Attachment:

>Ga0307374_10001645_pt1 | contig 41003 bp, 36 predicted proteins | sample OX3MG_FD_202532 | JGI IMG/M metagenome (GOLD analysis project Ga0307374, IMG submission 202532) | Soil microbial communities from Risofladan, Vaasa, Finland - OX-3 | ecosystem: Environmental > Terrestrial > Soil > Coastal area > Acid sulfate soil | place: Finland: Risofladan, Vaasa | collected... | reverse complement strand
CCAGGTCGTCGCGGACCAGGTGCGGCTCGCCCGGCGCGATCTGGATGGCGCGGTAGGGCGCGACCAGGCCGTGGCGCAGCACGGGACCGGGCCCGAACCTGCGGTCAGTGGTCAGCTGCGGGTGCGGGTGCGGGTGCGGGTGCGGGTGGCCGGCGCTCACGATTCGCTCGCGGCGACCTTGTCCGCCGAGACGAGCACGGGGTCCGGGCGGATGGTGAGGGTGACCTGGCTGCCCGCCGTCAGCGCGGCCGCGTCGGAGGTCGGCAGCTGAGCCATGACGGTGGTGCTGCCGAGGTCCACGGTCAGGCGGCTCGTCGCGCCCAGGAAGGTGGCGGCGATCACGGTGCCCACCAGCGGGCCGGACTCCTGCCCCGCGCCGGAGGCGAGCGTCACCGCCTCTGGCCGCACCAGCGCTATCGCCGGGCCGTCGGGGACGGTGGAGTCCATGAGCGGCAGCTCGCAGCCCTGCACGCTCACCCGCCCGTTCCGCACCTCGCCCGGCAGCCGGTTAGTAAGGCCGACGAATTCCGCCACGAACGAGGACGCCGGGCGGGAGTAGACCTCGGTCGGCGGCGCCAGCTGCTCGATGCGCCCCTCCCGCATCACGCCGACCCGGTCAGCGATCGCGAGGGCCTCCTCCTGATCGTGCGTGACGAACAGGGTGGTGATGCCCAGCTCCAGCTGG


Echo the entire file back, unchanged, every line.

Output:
>Ga0307374_10001645_pt1 | contig 41003 bp, 36 predicted proteins | sample OX3MG_FD_202532 | JGI IMG/M metagenome (GOLD analysis project Ga0307374, IMG submission 202532) | Soil microbial communities from Risofladan, Vaasa, Finland - OX-3 | ecosystem: Environmental > Terrestrial > Soil > Coastal area > Acid sulfate soil | place: Finland: Risofladan, Vaasa | collected... | reverse complement strand
CCAGGTCGTCGCGGACCAGGTGCGGCTCGCCCGGCGCGATCTGGATGGCGCGGTAGGGCGCGACCAGGCCGTGGCGCAGCACGGGACCGGGCCCGAACCTGCGGTCAGTGGTCAGCTGCGGGTGCGGGTGCGGGTGCGGGTGCGGGTGGCCGGCGCTCACGATTCGCTCGCGGCGACCTTGTCCGCCGAGACGAGCACGGGGTCCGGGCGGATGGTGAGGGTGACCTGGCTGCCCGCCGTCAGCGCGGCCGCGTCGGAGGTCGGCAGCTGAGCCATGACGGTGGTGCTGCCGAGGTCCACGGTCAGGCGGCTCGTCGCGCCCAGGAAGGTGGCGGCGATCACGGTGCCCACCAGCGGGCCGGACTCCTGCCCCGCGCCGGAGGCGAGCGTCACCGCCTCTGGCCGCACCAGCGCTATCGCCGGGCCGTCGGGGACGGTGGAGTCCATGAGCGGCAGCTCGCAGCCCTGCACGCTCACCCGCCCGTTCCGCACCTCGCCCGGCAGCCGGTTAGTAAGGCCGACGAATTCCGCCACGAACGAGGACGCCGGGCGGGAGTAGACCTCGGTCGGCGGCGCCAGCTGCTCGATGCGCCCCTCCCGCATCACGCCGACCCGGTCAGCGATCGCGAGGGCCTCCTCCTGATCGTGCGTGACGAACAGGGTGGTGATGCCCAGCTCCAGCTGG